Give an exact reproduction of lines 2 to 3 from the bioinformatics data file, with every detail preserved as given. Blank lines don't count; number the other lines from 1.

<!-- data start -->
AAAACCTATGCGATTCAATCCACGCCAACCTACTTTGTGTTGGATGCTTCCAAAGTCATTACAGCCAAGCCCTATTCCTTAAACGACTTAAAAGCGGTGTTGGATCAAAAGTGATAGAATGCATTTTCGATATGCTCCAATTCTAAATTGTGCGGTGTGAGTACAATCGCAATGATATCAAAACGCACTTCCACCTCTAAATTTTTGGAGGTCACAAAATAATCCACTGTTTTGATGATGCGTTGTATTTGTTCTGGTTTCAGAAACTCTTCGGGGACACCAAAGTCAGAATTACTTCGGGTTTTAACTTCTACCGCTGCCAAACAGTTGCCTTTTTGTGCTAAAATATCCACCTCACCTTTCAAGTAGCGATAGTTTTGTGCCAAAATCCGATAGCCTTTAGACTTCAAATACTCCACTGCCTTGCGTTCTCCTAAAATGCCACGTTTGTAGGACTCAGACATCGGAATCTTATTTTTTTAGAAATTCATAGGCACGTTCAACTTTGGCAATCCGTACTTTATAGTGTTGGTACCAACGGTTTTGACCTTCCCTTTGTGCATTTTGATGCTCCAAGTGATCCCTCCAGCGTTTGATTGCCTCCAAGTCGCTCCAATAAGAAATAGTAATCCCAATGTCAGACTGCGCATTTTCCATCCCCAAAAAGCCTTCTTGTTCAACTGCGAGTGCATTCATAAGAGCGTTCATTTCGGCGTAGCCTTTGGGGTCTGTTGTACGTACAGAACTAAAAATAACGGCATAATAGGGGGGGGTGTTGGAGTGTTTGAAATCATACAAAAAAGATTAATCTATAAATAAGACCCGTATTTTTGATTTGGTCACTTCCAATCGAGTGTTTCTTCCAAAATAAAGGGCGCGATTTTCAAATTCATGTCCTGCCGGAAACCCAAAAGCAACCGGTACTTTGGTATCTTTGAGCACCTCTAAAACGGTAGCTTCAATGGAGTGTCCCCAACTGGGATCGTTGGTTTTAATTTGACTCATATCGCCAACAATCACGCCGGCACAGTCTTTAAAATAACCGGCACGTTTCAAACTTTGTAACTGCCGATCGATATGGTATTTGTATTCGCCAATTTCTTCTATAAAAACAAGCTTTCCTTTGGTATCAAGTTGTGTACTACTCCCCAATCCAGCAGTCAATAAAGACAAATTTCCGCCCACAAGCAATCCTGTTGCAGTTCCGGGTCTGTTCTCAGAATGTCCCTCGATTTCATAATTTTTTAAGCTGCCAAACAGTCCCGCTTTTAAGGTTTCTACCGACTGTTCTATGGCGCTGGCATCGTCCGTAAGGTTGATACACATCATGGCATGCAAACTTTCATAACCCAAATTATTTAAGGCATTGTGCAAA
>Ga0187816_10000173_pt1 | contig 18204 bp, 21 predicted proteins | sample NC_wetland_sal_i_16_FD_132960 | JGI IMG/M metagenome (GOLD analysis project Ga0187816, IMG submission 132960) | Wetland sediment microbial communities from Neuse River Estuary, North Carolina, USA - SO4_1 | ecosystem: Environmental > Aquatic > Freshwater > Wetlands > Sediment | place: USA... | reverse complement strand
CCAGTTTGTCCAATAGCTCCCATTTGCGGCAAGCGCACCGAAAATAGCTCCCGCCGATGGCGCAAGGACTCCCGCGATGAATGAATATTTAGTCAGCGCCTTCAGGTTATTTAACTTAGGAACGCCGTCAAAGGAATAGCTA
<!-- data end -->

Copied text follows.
>Ga0187816_10000173_pt1 | contig 18204 bp, 21 predicted proteins | sample NC_wetland_sal_i_16_FD_132960 | JGI IMG/M metagenome (GOLD analysis project Ga0187816, IMG submission 132960) | Wetland sediment microbial communities from Neuse River Estuary, North Carolina, USA - SO4_1 | ecosystem: Environmental > Aquatic > Freshwater > Wetlands > Sediment | place: USA... | reverse complement strand
CCAGTTTGTCCAATAGCTCCCATTTGCGGCAAGCGCACCGAAAATAGCTCCCGCCGATGGCGCAAGGACTCCCGCGATGAATGAATATTTAGTCAGCGCCTTCAGGTTATTTAACTTAGGAACGCCGTCAAAGGAATAGCTA